Jill's notes from the road: Foodmakers

By: Jill Malcolm


Anne, a fellow motorhomer, has a food gene that she says she inherited from her father.

"I live for good food," she tells me several times a month; and she has a nose for it. When she is on the road, she sniffs out the best cafes and enthusiastically passes me the information. So when she alerted me to a cafe called Parsley Pot Cafe, which is on the road from Warkworth to Sandspit north of Auckland, I naturally took her word for it.

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I’m pleased I did, for this delightful, friendly little countryside cafe is worth enthusing over.
Before I even got to the food, it felt good. A shed-shaped building wrapped in a wide timber verandah is set in a leafy cottage garden. I walked up the steps and nearly tripped over
a rather large dog squatting peacefully beside his water bowl.

It seems dogs are welcome here and so are children.

Seated on a small stool, a local guitarist, Dave Williams, was picking the blues. A family, ranging in age from advanced to toddling trainee, had gathered at a table on the verandah. Bursts of laughter added to the Parsley Pot’s sociable mood.

The cafe is run by the Lovell family. Parents, Hester and Shaun, in the kitchen, their son Corby behind the coffee machine and daughter Lydia front of house. Corby also makes and sells Twisted Nut peanut butter.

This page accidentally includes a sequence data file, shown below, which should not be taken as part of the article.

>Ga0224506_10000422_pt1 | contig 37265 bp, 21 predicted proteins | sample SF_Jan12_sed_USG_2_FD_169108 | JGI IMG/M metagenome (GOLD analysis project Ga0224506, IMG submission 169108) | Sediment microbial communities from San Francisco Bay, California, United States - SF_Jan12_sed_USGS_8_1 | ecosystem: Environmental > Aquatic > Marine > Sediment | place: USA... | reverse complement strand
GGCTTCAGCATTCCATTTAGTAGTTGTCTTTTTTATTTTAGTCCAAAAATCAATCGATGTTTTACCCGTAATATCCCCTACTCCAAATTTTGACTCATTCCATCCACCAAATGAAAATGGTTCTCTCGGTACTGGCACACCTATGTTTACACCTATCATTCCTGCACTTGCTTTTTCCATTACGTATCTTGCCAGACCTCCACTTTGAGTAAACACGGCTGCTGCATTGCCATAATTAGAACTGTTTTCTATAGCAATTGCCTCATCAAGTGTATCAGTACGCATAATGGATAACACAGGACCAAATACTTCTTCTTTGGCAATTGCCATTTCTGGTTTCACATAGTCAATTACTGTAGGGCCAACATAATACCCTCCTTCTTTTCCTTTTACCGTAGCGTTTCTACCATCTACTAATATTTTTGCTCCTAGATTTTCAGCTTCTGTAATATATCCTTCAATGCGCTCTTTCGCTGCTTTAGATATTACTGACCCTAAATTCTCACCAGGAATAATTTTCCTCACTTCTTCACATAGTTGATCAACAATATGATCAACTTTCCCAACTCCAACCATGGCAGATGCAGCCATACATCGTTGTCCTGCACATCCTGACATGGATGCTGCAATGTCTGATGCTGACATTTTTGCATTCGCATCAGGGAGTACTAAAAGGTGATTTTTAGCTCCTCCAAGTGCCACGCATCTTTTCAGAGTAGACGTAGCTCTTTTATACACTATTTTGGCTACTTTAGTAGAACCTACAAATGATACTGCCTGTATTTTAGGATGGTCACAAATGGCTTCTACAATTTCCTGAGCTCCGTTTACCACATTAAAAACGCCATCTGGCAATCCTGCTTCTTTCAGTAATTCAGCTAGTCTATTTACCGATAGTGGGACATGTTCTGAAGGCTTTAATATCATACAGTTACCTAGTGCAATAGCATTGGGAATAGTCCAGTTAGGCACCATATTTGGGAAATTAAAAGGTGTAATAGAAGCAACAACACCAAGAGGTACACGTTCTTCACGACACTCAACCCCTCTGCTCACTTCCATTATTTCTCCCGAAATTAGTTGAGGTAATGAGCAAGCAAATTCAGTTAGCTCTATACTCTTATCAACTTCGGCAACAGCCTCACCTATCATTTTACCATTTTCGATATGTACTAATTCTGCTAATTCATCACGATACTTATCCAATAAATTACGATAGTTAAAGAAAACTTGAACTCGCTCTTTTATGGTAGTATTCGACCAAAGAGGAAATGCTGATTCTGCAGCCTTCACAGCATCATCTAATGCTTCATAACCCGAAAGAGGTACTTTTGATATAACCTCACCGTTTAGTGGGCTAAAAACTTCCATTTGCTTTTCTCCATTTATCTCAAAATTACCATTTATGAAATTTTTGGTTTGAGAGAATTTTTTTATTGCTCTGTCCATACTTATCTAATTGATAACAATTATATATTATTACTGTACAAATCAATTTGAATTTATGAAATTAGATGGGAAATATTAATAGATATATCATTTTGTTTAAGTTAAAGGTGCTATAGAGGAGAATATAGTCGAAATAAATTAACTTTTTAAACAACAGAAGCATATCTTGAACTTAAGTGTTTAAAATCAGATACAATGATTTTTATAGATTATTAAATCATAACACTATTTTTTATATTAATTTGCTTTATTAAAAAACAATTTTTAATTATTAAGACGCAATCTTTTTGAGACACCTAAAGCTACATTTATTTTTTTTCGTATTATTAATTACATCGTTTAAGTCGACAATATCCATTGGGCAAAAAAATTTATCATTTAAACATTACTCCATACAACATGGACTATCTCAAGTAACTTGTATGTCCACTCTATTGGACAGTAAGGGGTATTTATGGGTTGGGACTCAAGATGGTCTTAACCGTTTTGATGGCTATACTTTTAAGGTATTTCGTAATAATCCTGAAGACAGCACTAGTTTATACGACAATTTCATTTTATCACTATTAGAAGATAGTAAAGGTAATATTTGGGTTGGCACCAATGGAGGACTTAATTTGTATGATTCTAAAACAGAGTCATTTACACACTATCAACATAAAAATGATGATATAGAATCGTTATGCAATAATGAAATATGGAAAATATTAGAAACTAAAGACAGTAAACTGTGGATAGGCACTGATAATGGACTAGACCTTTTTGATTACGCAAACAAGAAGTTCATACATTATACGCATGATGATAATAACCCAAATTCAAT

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I am a demanding coffee drinker and Corby’s floral, earthy-tasting brew pushed the ‘yes’ button in my pleasure centre. He uses organic, fair trade, Kokaka coffee sourced from New Guinea.

"We grow as many fruits, vegetables, and herbs as we can for the cafe," Hester says.
Most of the food is made in the cafe kitchen, which hums with cheerful activity.

"Anything outsourced is local and our menu changes with the seasons," she says.

Anne told me the food was great and she was right.

And she’s not alone in her opinion. Last year, when Madonna was touring here, her celebrity chef and designer-for-the-stars from Chicago, Jaime Laurita, described the Parsely Pot as "an incredible family farm-to-table restaurant", which is a high accolade for a small, rustic eating place tucked away off a winding and little-known road on the east coast of New Zealand.

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